Known as “Sajjadat Salat” in Arabic, a prayer rug serves as a clean surface that Muslims pray on for their daily five prayers.

Islamic prayer rugs have been used for centuries in different regions from Morocco to India (Aslan, 2019). In 1935, the renowned scholar and explorer, Ibn Battuta, journeyed around the world for 30 years with the prayer rug as his companion (Ghazal, 2015). It is the most symbolic portable object of Islamic culture (Moallem, 2016). Now, they are massively produced and found in every Muslim household (Ghazal, 2015). They serve as a protective layer for Muslims to pray on wherever they go (Aslan, 2019). Prayer rugs come in different designs that are usually symbolic to the religion (Aslan, 2019). For example, the design of a lamp symbolizes God, and flowers or trees usually resemble “the abundance of nature in God’s paradise” (Aslan, 2019). The designs of the prayer rugs are seen as a form of art that have been appreciated all over the world in history (Ghazal, 2015).

A prayer mat in essence is not mandatory in Muslim practice; it is a cultural element that has become part of the ritual of praying (Ismail et al., 2015). With culture comes societal events and lifestyles that change throughout history. Regardless of the prayer carpets’ old existence in this world, the 21st century has brought them back into attention politically and socially, particularly through the attack on 9/11 and more broadly with the advancement of technology. 

More than 24 percent of the world population is Muslim (Lipka, 2017). That means 1.8 billion humans have experienced the effects of the global series of events that have revolved around their religion (Lipka, 2017). It comes without saying that while everyone is familiar with the violent actions and reactions, people in the West barely know about the religion itself and what it is about (Lipka, 2017). With countries such as Britain, the shift of discrimination on minorities of race to minorities of religion (Abbas, 2017) shows that history is repeating itself but in a different face, and it is crucial to keep that in mind when reviewing the events of the 21st century so that humanity does not continue the same mistakes. To have it in the time capsule means to give the chance to reflect on how the world has viewed Islam and take it into consideration for the future. By looking through the meaning of the prayer rug, a glance at all that goes into Islam is represented to shed light on the fact that it is more than what politics implies.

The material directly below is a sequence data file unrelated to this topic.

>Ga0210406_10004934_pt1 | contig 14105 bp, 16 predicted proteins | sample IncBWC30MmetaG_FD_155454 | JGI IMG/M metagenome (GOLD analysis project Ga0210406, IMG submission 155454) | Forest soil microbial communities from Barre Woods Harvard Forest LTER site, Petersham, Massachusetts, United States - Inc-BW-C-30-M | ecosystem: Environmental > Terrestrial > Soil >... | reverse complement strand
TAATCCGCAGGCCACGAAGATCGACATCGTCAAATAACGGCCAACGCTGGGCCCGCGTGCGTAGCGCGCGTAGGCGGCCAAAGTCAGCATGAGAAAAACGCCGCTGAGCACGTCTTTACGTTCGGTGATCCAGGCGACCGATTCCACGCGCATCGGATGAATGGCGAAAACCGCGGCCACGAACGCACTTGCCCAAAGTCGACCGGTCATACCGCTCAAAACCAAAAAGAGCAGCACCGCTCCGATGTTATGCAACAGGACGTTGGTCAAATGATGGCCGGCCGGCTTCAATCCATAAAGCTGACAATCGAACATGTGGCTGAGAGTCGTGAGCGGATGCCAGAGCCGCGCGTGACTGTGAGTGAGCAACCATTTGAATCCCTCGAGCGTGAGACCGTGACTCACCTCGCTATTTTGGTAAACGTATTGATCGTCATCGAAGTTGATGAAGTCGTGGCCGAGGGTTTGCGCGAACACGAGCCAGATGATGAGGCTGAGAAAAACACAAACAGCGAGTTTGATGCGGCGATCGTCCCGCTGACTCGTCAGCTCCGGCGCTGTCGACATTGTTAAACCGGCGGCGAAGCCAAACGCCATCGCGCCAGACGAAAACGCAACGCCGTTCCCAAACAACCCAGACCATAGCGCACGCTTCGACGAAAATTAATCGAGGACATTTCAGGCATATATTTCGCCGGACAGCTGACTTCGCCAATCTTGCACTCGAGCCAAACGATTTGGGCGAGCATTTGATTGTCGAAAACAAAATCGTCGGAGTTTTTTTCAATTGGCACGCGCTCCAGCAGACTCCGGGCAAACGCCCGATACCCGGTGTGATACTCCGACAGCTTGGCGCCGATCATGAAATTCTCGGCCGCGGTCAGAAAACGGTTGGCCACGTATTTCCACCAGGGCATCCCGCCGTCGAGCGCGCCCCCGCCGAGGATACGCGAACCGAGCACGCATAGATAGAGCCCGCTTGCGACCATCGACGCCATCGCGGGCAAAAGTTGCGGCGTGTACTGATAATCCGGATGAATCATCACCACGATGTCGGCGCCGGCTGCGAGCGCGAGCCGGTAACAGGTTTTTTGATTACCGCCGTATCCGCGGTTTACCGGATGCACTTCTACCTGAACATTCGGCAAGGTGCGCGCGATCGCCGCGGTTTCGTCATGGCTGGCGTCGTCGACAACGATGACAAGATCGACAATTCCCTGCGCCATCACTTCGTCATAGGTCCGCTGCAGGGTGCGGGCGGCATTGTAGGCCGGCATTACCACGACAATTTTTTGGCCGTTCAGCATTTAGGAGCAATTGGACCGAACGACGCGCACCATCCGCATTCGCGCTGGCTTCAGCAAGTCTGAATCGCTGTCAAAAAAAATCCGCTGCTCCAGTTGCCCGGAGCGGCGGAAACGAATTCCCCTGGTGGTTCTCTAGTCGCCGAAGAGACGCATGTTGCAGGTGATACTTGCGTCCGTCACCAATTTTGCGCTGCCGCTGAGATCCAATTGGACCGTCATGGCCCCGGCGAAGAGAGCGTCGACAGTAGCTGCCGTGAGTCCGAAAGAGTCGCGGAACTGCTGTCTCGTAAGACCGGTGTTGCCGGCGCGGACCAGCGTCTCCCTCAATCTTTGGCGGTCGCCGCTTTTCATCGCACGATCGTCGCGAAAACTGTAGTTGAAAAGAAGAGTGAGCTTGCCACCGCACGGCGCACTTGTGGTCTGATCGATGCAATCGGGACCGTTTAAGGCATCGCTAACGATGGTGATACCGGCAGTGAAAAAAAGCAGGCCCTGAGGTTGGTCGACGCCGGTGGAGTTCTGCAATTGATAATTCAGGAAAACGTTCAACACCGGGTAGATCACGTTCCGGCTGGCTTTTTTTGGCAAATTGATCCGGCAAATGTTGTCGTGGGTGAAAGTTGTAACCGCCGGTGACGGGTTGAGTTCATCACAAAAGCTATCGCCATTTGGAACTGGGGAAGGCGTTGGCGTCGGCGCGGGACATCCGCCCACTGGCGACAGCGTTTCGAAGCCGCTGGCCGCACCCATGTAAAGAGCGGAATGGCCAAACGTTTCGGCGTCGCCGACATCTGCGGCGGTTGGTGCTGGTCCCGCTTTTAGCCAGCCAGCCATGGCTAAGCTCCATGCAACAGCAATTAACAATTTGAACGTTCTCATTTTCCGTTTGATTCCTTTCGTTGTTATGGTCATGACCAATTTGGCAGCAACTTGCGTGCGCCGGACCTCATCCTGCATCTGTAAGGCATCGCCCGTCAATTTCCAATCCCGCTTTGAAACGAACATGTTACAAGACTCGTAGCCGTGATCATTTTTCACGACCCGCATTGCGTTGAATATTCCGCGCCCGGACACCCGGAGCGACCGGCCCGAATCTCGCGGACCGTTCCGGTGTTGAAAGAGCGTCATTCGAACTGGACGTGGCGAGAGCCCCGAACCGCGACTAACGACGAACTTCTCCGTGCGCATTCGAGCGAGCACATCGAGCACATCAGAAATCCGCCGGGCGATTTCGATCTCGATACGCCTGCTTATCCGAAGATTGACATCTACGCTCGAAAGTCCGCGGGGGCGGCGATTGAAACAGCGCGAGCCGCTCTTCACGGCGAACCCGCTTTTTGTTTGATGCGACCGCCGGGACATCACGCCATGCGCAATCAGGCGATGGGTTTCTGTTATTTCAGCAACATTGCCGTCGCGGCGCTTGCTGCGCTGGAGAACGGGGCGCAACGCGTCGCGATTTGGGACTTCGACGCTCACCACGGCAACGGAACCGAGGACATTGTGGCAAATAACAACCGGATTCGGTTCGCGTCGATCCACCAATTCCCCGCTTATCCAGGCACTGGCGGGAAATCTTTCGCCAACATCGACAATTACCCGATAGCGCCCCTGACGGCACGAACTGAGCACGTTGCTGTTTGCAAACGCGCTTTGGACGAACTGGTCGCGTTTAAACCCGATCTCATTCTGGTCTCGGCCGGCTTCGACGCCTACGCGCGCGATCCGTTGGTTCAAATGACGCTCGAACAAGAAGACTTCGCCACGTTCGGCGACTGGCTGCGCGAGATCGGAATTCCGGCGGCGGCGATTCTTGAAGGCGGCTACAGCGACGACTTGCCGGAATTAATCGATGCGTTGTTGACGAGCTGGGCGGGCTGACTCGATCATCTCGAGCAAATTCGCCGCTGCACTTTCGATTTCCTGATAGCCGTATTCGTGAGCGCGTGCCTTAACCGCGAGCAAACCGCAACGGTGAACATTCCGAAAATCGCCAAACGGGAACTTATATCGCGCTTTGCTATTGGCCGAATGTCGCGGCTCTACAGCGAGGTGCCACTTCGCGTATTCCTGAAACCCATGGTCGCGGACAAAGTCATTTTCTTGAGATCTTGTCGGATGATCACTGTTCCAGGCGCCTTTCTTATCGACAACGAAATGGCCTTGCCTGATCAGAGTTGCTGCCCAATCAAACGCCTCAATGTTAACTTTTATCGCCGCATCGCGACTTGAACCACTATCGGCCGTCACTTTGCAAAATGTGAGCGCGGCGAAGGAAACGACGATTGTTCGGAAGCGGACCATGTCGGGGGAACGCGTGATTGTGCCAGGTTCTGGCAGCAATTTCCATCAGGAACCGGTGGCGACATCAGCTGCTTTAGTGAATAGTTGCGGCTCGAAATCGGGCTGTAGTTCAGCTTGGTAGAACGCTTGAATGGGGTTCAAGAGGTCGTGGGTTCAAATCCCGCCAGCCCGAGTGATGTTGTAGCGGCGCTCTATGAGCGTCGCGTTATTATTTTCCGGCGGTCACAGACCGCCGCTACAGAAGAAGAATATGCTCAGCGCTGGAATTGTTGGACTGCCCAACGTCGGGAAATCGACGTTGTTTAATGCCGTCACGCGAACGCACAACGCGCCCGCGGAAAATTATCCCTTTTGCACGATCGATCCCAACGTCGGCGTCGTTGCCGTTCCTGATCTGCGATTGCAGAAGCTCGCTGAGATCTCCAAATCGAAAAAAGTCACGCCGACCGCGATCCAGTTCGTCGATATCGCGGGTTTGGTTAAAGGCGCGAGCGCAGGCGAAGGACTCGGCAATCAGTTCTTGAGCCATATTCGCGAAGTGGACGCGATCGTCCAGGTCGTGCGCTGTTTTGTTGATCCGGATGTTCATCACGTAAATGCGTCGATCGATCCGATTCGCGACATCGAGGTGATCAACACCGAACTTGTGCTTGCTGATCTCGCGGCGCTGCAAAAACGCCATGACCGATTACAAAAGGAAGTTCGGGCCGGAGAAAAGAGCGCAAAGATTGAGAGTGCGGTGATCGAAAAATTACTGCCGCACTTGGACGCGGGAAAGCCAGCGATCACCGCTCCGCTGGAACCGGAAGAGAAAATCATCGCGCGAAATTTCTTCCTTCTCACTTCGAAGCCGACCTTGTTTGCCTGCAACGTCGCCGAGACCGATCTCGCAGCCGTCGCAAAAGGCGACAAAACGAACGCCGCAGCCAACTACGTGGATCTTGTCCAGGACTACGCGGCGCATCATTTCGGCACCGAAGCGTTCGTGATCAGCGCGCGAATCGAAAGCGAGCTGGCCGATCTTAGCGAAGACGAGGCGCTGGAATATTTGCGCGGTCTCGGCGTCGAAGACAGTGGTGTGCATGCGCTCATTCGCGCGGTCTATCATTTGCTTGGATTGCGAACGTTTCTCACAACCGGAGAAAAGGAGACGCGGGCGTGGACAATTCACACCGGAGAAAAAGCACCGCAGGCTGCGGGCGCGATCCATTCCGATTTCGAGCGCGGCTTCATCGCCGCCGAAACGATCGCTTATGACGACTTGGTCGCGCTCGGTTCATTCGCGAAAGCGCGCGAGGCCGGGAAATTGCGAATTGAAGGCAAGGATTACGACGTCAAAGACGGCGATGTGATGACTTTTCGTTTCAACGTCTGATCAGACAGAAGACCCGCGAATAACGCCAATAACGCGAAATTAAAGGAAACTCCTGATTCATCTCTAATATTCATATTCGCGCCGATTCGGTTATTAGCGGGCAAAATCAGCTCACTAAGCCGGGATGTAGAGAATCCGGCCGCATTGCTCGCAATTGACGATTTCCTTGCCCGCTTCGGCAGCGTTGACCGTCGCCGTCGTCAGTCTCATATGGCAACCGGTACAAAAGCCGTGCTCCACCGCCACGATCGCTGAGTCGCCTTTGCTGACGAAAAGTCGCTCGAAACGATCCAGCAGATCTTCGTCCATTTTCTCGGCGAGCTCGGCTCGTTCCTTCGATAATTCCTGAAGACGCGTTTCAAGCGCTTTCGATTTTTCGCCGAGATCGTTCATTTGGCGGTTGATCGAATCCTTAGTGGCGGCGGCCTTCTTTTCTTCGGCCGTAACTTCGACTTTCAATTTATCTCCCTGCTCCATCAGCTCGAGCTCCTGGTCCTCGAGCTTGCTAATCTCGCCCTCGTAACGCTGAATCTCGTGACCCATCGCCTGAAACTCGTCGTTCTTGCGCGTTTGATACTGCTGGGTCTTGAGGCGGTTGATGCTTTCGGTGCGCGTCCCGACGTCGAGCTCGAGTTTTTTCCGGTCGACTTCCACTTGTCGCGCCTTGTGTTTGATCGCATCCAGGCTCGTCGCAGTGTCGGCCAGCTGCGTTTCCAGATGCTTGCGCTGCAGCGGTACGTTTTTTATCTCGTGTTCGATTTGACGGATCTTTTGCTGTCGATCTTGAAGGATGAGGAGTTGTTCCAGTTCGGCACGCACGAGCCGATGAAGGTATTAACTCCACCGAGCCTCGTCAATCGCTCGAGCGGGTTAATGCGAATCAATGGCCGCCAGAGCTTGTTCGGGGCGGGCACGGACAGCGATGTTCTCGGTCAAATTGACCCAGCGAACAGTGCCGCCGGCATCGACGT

Islamophobia and inclusivity

One of the most unforgettable events of the 21st century is the 9/11 attack; the repercussion of that has been the reality of Islamophobia (Al Atom, 2014). Muslims are primarily represented through the lens of political and ideological manifestations with the intention of perceiving them as the “others” (Moallem, 2016). The EU reported that Muslim communities have in return become the target of aggression (Atom, 2014). Islamic institutions, including mosques, continuously face hate crimes due to the misconception of linking the Islamic faith to terrorism (Al Atom, 2014). 

This has made Muslims reflect on their faith in the face of discrimination and hate. In addition, it has brought attention to the importance of analyzing the inequalities in a society and addressing that to decrease hostility (Al Atom, 2014). 

Research shows that people project Islamophobia for racist and biased reasons more than for actual religious reasons (Husain, 2015) which gives a hint that by empowering the notion of inclusivity, people would re-evaluate their current understandings and see things in a different light. This could be done by encouraging conversation with people from different backgrounds such as when Americans visited mosques to listen to Muslims explaining how their religion denounces violence (Al Atom, 2014). Another important aspect of implementing inclusivity is by proposing new changes in institutions to ensure the safety of Muslims such as having university counselors evaluate the situation of the Muslim students and listen to their experiences in order to take steps to combat these issues (Riley, 2017).